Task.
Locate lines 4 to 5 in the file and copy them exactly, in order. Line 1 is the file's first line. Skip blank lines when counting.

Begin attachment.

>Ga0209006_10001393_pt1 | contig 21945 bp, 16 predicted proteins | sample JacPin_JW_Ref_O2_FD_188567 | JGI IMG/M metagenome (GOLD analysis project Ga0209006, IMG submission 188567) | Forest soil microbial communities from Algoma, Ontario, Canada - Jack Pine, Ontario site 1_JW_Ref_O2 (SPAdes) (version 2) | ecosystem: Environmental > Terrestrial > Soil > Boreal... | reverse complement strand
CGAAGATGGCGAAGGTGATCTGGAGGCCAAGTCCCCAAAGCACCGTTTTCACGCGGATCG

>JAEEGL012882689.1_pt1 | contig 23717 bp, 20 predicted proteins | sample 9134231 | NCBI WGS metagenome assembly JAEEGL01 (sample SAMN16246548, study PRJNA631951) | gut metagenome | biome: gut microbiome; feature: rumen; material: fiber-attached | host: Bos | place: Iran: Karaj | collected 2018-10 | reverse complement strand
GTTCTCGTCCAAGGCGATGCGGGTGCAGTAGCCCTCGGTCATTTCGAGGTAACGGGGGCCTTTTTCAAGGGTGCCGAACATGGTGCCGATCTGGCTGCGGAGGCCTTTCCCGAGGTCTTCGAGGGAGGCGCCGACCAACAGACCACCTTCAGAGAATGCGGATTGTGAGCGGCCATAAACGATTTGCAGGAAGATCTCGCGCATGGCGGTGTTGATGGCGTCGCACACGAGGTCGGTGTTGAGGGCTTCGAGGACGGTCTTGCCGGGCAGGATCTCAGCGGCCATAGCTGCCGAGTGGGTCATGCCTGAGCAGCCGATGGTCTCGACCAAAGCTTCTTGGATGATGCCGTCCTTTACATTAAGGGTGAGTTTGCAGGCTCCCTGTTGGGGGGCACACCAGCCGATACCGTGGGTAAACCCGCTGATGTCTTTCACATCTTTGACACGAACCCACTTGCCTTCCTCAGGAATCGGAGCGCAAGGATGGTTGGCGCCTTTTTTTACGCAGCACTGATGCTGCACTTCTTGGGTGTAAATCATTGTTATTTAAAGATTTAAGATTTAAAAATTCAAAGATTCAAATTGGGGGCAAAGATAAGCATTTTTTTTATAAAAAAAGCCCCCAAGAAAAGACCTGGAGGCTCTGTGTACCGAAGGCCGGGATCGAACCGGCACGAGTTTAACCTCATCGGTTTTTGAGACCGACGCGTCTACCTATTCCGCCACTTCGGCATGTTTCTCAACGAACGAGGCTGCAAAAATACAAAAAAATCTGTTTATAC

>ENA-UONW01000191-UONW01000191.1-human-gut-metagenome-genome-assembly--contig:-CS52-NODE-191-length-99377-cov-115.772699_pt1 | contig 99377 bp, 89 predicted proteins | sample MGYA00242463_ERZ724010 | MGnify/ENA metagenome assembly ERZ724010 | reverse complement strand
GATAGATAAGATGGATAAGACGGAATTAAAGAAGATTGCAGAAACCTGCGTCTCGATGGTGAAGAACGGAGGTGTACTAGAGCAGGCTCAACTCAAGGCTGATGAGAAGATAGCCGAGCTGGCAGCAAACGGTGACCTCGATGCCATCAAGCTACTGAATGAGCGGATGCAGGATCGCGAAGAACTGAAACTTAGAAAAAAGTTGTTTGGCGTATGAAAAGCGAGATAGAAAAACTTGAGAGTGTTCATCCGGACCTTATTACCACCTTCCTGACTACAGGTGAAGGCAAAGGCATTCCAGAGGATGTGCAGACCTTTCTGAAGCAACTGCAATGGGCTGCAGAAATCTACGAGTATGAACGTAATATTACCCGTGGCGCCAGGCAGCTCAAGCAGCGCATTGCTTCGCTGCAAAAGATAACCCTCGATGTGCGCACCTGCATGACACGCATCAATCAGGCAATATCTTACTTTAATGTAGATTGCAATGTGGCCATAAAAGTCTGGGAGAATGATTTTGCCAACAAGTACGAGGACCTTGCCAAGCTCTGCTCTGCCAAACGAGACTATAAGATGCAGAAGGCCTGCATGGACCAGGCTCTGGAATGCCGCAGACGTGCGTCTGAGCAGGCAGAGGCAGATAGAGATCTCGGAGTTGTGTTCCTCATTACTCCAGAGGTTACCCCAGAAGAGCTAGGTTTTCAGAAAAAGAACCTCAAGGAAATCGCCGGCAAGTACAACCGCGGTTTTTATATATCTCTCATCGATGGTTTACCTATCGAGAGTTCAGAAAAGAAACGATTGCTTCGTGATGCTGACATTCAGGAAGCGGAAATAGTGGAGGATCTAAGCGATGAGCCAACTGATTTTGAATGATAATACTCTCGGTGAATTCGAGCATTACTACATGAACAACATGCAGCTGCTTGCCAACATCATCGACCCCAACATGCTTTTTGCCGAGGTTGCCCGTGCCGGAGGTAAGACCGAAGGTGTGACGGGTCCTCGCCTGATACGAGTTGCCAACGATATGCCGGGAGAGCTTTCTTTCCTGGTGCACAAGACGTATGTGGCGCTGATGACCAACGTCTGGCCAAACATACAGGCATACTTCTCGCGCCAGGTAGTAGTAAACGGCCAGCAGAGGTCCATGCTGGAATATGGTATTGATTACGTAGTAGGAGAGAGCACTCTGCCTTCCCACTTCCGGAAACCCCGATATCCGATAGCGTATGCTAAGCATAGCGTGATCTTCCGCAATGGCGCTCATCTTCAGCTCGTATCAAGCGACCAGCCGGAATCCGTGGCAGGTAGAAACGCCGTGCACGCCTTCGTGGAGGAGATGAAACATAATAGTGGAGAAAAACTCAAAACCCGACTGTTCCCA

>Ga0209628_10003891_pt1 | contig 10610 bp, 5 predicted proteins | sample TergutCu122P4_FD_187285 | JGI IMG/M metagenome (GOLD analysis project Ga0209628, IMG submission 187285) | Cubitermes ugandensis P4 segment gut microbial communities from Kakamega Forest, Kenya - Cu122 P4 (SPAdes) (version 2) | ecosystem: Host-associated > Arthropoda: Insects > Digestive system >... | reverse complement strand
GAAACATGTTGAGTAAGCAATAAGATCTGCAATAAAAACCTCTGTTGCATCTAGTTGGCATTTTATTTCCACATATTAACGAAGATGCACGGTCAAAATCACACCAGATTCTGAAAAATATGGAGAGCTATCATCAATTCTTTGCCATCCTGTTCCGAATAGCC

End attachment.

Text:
GTTCTCGTCCAAGGCGATGCGGGTGCAGTAGCCCTCGGTCATTTCGAGGTAACGGGGGCCTTTTTCAAGGGTGCCGAACATGGTGCCGATCTGGCTGCGGAGGCCTTTCCCGAGGTCTTCGAGGGAGGCGCCGACCAACAGACCACCTTCAGAGAATGCGGATTGTGAGCGGCCATAAACGATTTGCAGGAAGATCTCGCGCATGGCGGTGTTGATGGCGTCGCACACGAGGTCGGTGTTGAGGGCTTCGAGGACGGTCTTGCCGGGCAGGATCTCAGCGGCCATAGCTGCCGAGTGGGTCATGCCTGAGCAGCCGATGGTCTCGACCAAAGCTTCTTGGATGATGCCGTCCTTTACATTAAGGGTGAGTTTGCAGGCTCCCTGTTGGGGGGCACACCAGCCGATACCGTGGGTAAACCCGCTGATGTCTTTCACATCTTTGACACGAACCCACTTGCCTTCCTCAGGAATCGGAGCGCAAGGATGGTTGGCGCCTTTTTTTACGCAGCACTGATGCTGCACTTCTTGGGTGTAAATCATTGTTATTTAAAGATTTAAGATTTAAAAATTCAAAGATTCAAATTGGGGGCAAAGATAAGCATTTTTTTTATAAAAAAAGCCCCCAAGAAAAGACCTGGAGGCTCTGTGTACCGAAGGCCGGGATCGAACCGGCACGAGTTTAACCTCATCGGTTTTTGAGACCGACGCGTCTACCTATTCCGCCACTTCGGCATGTTTCTCAACGAACGAGGCTGCAAAAATACAAAAAAATCTGTTTATAC

>ENA-UONW01000191-UONW01000191.1-human-gut-metagenome-genome-assembly--contig:-CS52-NODE-191-length-99377-cov-115.772699_pt1 | contig 99377 bp, 89 predicted proteins | sample MGYA00242463_ERZ724010 | MGnify/ENA metagenome assembly ERZ724010 | reverse complement strand